Condoms alone aren’t cutting it, the World Health Organization declared today, urging all men who have sex with men—regardless of HIV status—to begin using antiretroviral drugs as a means of protection against the disease.
Worldwide, a man's risk of HIV infection is 19 times greater if he has sex with other men than if he doesn't. Taken regularly, the recommended pre-exposure prophylaxis, or PrEP—a single daily pill containing two separate medications—is up to 92 percent effective in protecting its users from HIV. In an update to its HIV prevention guidelines, the WHO estimated that the widespread use of PrEP among gay and bisexual men could prevent as many as one million new HIV infections over the next decade.
It’s a number worth celebrating, in theory, but how attainable is it? In the same guidelines released earlier today, the agency also noted that its recommendation may be easier said than fulfilled:
“Implementation may prove challenging, however, where access to services and provision of alternative prevention tools are limited or lacking. Issues of criminalization, stigma and discrimination, and violence should be considered during implementation, especially where same-sex behavior is illegal.”
And as the BBC reported in February, homosexuality is a capital crime in five countries and punishable with imprisonment in 70 more, leaving a sizeable chunk of the world’s high-risk population unlikely or unable to follow the WHO’s wishes.
In the U.S., PReP has already seen its fair share of controversy. The WHO’s announcement comes on the heels of a similar policy from the Centers for Disease Control and Prevention, which recommended in May that health workers offer PrEP, marketed in the U.S. under the brand name Truvada, to people at high risk of infection, including gay and bisexual men, injection drug users, and women who sleep with men of unknown HIV status. Long used by HIV-positive patients to stave off AIDS, Truvada sparked a bitter debate after it was approved as a prophylaxis in 2012. While some hailed its preventive properties, others—including many in the LGBT community—argued that it would quickly become a risky replacement for condom use.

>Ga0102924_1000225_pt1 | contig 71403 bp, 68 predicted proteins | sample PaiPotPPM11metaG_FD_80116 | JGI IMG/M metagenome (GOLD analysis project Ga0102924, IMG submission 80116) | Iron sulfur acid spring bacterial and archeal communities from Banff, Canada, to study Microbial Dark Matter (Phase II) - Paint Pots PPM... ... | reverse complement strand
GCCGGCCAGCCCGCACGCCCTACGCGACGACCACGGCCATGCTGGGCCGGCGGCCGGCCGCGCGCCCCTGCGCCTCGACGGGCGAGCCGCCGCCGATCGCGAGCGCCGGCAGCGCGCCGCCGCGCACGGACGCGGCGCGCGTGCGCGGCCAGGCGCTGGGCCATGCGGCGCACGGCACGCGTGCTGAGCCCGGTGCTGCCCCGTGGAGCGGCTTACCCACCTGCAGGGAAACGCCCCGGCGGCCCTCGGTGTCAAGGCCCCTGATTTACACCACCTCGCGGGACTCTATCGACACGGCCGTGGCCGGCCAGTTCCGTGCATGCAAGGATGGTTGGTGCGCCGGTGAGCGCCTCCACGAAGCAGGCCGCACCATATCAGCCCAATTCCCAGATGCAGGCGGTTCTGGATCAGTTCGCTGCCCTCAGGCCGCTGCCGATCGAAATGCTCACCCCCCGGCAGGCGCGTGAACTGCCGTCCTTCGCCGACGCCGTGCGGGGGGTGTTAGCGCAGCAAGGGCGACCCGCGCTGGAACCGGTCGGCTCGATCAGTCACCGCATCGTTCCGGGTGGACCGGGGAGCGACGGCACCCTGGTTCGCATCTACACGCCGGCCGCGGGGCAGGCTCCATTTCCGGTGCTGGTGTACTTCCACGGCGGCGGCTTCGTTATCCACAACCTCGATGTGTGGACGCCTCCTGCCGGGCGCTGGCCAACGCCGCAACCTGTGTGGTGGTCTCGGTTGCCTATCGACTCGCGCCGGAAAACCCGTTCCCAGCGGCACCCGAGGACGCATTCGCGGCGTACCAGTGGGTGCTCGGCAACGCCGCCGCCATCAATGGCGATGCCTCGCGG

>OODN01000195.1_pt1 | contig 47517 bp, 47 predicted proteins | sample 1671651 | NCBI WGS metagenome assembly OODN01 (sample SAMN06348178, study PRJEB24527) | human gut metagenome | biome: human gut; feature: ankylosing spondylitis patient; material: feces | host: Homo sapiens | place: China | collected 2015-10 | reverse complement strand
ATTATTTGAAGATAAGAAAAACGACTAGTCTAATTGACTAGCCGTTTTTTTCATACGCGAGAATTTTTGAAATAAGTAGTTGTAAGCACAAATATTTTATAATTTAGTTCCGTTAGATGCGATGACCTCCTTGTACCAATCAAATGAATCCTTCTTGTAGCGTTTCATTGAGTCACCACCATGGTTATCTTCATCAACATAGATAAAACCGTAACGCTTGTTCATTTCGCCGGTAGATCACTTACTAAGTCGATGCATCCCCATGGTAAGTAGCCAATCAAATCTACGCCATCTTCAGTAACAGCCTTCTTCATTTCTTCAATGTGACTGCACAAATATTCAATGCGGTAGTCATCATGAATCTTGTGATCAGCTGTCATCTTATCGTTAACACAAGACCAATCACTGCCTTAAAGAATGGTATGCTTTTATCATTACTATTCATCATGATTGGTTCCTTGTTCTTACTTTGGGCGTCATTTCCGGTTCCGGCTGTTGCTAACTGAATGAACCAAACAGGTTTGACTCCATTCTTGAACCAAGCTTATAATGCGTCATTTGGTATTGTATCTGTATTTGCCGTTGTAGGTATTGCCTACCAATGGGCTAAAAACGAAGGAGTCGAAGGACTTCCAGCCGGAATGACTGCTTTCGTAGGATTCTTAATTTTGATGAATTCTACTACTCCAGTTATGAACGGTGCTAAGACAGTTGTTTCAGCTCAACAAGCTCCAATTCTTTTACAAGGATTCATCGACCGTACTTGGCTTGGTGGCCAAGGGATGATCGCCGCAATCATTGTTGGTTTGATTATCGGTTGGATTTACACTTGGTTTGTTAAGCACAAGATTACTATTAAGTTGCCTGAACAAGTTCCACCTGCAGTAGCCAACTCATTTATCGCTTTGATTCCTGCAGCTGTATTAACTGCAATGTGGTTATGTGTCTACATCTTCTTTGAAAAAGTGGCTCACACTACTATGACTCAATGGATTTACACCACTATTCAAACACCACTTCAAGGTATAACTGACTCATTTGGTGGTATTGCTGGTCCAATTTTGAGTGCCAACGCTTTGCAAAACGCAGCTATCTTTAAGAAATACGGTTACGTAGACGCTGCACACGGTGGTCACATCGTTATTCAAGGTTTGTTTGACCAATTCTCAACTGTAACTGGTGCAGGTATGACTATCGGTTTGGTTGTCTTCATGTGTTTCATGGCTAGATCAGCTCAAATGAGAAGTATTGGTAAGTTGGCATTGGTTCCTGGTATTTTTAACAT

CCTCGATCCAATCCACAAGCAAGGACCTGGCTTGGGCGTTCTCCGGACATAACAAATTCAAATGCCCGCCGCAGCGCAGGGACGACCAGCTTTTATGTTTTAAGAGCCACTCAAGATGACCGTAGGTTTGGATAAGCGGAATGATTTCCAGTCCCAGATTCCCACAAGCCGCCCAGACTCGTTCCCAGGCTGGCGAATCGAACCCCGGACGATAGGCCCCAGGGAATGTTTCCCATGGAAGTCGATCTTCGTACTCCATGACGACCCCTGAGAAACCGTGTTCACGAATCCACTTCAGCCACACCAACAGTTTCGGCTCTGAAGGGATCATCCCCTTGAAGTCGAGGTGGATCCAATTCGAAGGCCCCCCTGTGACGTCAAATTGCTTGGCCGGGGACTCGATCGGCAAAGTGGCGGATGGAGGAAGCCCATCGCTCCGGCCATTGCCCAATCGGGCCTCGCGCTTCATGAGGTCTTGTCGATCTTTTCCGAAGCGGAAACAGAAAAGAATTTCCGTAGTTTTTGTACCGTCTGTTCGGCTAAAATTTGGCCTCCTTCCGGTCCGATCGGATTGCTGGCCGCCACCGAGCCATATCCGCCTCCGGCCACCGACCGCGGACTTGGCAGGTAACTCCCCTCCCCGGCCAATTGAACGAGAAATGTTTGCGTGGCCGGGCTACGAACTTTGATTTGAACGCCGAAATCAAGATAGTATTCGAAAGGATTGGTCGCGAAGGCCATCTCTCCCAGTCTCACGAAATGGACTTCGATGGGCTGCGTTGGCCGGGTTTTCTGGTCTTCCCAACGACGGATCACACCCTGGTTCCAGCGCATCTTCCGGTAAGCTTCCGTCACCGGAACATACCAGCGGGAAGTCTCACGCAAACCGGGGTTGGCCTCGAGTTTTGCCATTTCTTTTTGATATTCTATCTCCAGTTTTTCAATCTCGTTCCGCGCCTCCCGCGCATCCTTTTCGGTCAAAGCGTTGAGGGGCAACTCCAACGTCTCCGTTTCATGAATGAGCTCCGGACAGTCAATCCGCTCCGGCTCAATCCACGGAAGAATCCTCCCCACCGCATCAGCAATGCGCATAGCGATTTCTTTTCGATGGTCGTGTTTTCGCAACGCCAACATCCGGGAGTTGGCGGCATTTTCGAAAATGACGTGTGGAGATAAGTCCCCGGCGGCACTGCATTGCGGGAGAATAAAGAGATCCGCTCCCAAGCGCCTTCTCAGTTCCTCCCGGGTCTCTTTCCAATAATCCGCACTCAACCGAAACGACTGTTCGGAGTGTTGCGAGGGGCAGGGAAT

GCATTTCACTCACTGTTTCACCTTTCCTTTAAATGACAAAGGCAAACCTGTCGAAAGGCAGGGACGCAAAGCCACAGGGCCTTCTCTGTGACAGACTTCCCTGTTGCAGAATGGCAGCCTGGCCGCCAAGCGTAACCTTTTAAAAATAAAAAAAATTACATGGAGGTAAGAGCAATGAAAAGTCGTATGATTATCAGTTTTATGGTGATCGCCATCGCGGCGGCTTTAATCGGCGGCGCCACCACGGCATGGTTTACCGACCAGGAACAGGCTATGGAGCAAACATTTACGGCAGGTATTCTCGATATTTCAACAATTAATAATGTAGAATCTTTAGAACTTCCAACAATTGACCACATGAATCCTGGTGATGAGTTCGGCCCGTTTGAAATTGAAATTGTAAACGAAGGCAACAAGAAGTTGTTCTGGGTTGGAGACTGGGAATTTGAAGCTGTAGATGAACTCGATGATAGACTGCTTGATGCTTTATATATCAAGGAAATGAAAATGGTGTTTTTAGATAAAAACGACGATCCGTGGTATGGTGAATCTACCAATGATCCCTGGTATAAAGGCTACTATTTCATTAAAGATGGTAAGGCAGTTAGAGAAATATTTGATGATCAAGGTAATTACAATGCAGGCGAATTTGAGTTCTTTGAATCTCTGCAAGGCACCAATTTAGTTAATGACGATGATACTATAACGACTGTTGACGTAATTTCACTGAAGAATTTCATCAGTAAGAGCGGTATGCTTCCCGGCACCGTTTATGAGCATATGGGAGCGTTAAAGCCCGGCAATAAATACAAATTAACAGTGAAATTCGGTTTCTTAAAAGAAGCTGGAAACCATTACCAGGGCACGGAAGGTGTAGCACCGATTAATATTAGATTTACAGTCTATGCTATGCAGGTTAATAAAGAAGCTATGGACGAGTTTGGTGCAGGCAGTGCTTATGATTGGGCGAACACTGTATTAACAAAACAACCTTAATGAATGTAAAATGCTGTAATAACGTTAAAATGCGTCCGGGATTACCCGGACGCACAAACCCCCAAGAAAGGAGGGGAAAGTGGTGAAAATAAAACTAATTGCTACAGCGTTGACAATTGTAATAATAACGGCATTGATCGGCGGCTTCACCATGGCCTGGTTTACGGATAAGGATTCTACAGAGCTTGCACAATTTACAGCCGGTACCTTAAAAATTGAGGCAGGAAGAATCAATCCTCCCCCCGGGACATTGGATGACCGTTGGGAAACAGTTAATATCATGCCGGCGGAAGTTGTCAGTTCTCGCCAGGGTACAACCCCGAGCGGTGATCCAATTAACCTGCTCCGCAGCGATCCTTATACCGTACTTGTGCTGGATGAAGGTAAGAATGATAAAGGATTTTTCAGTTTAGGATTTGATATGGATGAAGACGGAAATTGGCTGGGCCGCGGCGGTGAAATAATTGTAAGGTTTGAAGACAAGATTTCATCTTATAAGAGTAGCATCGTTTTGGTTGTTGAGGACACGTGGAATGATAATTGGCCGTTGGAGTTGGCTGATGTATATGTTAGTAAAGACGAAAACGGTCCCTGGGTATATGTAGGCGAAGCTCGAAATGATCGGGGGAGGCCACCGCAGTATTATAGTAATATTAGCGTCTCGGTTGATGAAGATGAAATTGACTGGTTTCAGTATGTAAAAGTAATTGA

"If something comes along that's better than condoms, I'm all for it, but Truvada is not that," Michael Weinstein, president of the AIDS Healthcare Foundation told the Associated Press in April. "Let's be honest: It's a party drug.”
Of course, the WHO isn't advocating PrEP as a replacement for condoms, only as a supplementary measure. But the treatment may be the key to leveling the prevention playing field, the WHO maintains, arguing that “preventive efforts are still lagging too far behind” for certain high-risk segments of the population. Overall, the number of HIV-related casualties is going down—thanks in large part to the antiretroviral medicines used by 13 million people worldwide—but they’re going down much more slowly for some groups than for others, a gap this new policy aims to close.
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